Sunday,22 October, 2017
Current issue | Issue 1127, 20 - 26 December 2012
Sunday,22 October, 2017
Issue 1127, 20 - 26 December 2012

Ahram Weekly

Turkey and the Arab Spring

Turkish views of the uprisings and ongoing unrest in the Arab world, especially in Egypt, have gone from approval to alarm, notes Sayed Abdel-Meguid

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Al-Ahram Weekly

Turkey, under the Islamist-inspired Justice Development Party (AKP), is now cloaked in winter which arrived late this year amidst muttered curses against climate change. People are flocking to the stores, making their preparations for the holiday season, while Christmas trees bedecking some street corners heralding the approach of New Year festivities. But an eerie gloom hovers. The source is the hour-by-hour news aired over Turkey’s numerous television networks carrying a flood of heartrending images from the Arab region of young men and women being killed and wounded while protesting against the policies of their governments.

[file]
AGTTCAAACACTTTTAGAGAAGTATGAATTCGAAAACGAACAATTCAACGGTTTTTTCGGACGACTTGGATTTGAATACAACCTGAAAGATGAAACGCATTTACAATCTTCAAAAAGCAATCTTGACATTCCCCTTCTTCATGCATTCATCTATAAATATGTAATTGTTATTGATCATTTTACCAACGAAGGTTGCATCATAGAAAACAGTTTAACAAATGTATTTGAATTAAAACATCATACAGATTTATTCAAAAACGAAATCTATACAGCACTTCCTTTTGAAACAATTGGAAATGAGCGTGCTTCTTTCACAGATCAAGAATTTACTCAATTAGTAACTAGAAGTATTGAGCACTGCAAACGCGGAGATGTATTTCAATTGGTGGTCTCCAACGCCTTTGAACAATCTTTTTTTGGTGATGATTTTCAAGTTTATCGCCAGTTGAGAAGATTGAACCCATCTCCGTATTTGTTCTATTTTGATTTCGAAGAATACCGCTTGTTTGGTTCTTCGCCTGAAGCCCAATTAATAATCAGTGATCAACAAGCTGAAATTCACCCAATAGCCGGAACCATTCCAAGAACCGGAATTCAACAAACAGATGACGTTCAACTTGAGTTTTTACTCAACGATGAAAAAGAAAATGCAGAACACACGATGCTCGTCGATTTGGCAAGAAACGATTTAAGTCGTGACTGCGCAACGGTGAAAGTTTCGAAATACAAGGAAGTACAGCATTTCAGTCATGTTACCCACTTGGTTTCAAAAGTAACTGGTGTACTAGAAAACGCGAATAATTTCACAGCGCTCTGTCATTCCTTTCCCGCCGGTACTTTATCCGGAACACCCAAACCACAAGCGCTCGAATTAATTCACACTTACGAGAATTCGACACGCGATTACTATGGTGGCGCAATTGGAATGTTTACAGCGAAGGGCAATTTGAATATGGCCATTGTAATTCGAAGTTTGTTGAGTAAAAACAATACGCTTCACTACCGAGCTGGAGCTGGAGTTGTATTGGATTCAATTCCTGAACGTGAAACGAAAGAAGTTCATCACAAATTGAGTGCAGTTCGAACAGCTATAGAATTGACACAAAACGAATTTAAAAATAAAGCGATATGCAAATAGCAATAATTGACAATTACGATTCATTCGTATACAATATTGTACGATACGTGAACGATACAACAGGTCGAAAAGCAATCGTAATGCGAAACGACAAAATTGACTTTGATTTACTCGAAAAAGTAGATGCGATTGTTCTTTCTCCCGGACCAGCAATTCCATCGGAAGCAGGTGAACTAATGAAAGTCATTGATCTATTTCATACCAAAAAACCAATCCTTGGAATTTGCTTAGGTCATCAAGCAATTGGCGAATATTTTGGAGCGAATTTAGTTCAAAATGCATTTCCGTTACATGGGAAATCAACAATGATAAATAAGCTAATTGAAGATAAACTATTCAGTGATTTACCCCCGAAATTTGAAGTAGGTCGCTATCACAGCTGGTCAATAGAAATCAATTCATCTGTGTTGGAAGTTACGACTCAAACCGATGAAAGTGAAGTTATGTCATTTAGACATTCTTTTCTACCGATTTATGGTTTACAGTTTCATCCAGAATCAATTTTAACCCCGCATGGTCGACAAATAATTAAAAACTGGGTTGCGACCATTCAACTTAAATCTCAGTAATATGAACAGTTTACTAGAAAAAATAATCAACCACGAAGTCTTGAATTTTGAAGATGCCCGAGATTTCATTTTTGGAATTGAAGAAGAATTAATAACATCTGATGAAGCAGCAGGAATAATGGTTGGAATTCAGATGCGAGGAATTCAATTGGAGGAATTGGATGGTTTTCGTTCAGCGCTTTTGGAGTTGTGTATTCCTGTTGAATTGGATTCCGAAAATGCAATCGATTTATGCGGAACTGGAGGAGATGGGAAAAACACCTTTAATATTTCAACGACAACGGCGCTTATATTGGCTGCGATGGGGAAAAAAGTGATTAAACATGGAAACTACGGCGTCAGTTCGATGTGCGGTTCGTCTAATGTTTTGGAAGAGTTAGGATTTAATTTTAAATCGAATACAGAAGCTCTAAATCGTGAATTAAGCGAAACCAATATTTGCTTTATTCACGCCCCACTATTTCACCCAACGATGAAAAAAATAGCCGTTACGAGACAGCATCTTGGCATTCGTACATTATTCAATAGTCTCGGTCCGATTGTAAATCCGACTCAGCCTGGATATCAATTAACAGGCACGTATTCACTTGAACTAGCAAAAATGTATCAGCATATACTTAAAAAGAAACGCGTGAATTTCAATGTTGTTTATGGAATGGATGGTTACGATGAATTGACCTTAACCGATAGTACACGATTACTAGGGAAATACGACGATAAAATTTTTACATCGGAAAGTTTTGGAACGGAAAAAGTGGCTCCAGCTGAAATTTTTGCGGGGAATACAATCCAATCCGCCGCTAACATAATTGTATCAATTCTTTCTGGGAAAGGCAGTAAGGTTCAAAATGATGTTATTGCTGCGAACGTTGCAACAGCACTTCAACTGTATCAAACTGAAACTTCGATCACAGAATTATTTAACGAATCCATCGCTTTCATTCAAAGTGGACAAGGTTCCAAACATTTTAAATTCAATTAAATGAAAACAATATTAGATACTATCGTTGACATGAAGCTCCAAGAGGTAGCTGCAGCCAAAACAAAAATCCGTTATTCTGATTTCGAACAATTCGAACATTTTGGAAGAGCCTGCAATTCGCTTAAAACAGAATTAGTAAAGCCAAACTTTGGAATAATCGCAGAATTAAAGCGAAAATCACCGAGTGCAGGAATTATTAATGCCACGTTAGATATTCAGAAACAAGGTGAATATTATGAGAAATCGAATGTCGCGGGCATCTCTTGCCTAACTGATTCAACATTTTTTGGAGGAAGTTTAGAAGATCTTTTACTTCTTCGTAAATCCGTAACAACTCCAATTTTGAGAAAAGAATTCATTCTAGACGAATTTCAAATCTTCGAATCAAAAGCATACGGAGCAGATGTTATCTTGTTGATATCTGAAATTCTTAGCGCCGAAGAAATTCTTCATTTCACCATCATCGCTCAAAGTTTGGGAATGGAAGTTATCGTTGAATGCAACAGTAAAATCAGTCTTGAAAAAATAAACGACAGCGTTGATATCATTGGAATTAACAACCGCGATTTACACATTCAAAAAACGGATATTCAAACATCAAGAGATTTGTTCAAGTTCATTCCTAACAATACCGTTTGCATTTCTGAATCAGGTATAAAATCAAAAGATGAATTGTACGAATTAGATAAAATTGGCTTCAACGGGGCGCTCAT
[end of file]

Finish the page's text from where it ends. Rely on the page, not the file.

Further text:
What is this resurgence of anger in the countries of the Arab Spring, Turks are asking themselves. Media from Tunisia and Egypt appear constantly on the screens as though the two have embraced to confront the same concern. The iconic Tahrir Square, which not only symbolises the Egyptian people’s uprising for freedom and democracy but was also a harbinger of the Arab Spring, has arisen again with the shouts for “liberty, justice and human dignity”. Large segments of the Turkish public take this renewed cry to signify that no progress has been made towards the realisation of these aspirations. But they also wonder how long the situation can continue and are amazed by how it spread and built up momentum from the protests against dictatorship on Mohamed Mahmoud Street through repeated mass demonstrations in Tahrir and then to the gates of the presidential palace.